Facebook 'activism': how about a greater good?

Is student engagement always a good thing? In the old (very old) days, student activism meant something, stood for something and required some effort.

Is student "engagement" always a good thing?

In the old (very old) days, student activism meant something, stood for something and required some effort and personal risk taking. In the 1960’s, students took to the streets and literally put their lives on the line in the hopes of spurring a more humane society.

In today’s Facebook and MySpace worlds, however, student “activism” is self-centered and effortless. In “Homework for Facebook students: hack your own social network” I cite a Facebook “activist” on why he believes changes to Facebook services provisioning harm “Civil & Human Rights”:

We all know who has dumped who, who is doing what, and who doesn't like something anymore. This is invasive, and while it is displayed for others to see, it is not meant to bombard their homepage.

In the 1960’s, students marched in the face of police armed force to stop the bombing of people; in 2006, students click a computer mouse to stop text “bombardments” of personal vanity homepages.

What is the mighty Facebook “uprising”? It is an online gossip fest about the right to gossip online, for free.


In “Notes from the tech conference underground,” fellow ZDNet blogger Dan Farber ponders how personal empowerment enabled by empowering technology may, or may not, be applied towards a greater good. He juxtaposes today’s technology avant guarde to the revolutionary avant guarde of the 1960’s:

At these conferences you get the feeling you are part of an underground movement, revolutionaries plotting to overthrow the establishment, or at least reshape the balance of power. The average age of participants skew younger than other conferences. The overarching theme is user production, users in charge, taking back the Net (or at least keeping it open and unfettered), mashing up, tapping into the feed universe, social media, multimedia, virtual worlds, owning your Web data, DIY and a "we are gaining momentum and having more impact" on everything from politics to popular culture attitude.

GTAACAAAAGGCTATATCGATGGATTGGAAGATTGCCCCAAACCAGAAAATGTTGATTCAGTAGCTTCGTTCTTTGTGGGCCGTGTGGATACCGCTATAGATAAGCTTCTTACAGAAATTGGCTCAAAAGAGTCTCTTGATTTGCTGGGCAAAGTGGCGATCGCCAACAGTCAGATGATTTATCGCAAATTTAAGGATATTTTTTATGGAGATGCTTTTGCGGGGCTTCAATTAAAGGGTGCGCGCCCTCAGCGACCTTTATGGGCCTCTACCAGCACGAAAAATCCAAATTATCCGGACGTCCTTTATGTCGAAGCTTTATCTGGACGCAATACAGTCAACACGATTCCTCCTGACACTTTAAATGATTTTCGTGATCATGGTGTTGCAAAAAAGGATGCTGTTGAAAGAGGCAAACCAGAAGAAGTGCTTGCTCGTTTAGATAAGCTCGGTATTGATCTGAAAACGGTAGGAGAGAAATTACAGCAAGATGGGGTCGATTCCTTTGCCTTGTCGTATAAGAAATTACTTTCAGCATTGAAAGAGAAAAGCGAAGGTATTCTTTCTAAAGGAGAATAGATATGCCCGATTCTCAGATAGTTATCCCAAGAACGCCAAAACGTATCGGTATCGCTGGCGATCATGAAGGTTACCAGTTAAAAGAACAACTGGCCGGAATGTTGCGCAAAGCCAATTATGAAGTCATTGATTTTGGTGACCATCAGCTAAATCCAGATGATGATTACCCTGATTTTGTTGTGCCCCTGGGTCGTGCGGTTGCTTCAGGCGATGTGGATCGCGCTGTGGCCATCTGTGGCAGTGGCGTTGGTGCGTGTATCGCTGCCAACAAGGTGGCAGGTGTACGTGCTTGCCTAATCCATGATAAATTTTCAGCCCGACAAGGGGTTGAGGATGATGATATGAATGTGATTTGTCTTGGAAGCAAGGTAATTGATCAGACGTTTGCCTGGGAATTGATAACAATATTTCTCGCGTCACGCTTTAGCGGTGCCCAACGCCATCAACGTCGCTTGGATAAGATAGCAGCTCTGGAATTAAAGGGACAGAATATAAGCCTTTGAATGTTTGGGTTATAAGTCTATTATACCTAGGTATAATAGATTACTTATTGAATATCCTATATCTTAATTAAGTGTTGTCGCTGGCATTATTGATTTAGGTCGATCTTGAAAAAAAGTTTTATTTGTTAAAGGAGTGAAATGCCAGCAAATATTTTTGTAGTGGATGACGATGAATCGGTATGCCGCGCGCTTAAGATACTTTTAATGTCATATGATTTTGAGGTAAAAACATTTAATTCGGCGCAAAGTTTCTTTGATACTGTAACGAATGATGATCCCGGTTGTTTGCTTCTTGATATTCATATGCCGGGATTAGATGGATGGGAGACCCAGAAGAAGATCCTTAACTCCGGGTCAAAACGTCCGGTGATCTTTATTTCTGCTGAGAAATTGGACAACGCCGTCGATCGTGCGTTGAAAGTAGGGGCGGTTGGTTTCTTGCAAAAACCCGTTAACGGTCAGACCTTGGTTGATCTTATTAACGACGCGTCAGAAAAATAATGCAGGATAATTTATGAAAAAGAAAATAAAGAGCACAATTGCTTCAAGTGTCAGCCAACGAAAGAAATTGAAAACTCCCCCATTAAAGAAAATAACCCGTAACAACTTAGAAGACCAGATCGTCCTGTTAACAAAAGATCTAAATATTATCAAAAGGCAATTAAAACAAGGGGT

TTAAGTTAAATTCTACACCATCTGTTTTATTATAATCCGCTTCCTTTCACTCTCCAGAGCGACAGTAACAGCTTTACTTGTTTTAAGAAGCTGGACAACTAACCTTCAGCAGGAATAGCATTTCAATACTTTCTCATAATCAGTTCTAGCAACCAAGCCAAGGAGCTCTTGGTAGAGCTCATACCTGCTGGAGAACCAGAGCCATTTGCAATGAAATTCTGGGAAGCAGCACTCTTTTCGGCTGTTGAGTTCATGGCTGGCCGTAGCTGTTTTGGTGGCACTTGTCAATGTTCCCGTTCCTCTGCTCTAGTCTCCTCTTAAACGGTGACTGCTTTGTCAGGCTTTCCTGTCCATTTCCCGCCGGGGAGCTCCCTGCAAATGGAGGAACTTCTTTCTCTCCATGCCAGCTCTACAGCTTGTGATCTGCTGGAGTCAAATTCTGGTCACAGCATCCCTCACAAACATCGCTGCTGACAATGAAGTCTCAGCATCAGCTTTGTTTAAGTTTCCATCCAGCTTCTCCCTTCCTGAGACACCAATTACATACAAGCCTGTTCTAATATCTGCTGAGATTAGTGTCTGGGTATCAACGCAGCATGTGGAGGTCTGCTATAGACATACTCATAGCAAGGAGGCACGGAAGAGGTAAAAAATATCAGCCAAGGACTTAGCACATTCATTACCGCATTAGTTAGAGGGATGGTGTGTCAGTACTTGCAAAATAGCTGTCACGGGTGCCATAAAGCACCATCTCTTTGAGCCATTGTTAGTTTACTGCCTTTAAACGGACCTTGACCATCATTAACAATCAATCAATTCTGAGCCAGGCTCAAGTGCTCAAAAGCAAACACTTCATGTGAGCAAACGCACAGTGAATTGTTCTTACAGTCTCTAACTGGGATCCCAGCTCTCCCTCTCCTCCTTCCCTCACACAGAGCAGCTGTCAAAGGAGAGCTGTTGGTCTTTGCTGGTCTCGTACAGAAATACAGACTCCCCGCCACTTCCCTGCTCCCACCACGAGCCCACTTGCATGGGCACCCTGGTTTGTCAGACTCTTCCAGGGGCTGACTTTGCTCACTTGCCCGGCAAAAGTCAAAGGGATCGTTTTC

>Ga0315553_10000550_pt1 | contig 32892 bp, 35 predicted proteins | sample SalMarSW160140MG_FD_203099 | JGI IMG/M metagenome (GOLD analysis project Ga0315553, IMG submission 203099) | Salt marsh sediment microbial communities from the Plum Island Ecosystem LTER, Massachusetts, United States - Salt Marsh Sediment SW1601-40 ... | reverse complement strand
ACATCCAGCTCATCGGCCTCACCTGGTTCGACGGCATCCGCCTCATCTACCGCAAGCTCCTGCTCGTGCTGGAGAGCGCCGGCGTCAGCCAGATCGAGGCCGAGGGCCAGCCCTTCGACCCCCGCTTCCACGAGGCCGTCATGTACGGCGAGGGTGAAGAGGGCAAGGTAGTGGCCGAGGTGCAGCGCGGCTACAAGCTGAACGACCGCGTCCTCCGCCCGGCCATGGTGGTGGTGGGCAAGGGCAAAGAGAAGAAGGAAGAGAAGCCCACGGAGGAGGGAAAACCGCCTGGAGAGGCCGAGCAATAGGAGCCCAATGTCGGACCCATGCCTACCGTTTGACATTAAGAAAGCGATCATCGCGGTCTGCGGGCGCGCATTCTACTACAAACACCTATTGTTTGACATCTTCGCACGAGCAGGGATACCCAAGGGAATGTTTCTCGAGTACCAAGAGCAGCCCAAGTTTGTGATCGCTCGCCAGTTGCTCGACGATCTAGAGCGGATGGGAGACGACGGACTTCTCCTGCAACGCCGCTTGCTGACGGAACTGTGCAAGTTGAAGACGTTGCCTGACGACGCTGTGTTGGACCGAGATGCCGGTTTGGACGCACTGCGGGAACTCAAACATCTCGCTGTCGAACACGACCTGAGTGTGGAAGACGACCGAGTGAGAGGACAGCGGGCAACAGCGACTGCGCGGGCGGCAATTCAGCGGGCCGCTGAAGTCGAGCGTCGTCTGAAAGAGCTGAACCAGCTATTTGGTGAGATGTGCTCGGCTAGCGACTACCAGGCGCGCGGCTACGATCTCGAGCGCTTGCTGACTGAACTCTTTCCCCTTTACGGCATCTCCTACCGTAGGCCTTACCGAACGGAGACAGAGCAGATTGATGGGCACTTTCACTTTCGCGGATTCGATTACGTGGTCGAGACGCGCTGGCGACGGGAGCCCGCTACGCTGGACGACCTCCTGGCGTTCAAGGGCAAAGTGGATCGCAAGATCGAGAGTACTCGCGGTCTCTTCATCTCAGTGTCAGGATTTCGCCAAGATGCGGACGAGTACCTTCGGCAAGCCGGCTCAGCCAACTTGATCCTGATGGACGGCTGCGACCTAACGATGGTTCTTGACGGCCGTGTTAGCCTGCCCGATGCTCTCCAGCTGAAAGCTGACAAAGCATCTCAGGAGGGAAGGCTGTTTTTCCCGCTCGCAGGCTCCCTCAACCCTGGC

It reminds me of the 1960s, when idealism, mind drugs, new music, civil rights, and the anti-Vietnam war sentiment fueled a cultural revolution. In today's context, the Web is the mind drug, iTunes (despite its DRM) is emblematic of the new music, Iraq the unpopular war, cyberspace a new civil rights battleground and idealism is once again fueled by a movement, this time led by millions of bloggers, podcasters and vloggers reaching hundreds, thousands and millions of people.

The 1960s melted away, one war ended, another started, drug abuse exploded, civil rights struggles continued, and the vast majority of young, idealistic 'revolutionaries' impacted by the movement drifted into the mainstream, with mortgages, jobs and families. Forty years from now, the idealism and liberating aspect of the Net germinating now will hopefully have altered the patterns of repetition that seem to mark the existence of our species on this planet, but don't count on it…

We certainly can’t count on Facebookers to lead the way!

Moreover, if “user production, users in charge, taking back the Net” nets an even more self-centered populace, is “users in charge” a good thing?

ALSO SEE: Web 2.0 'users in control': Of who, and to what means?


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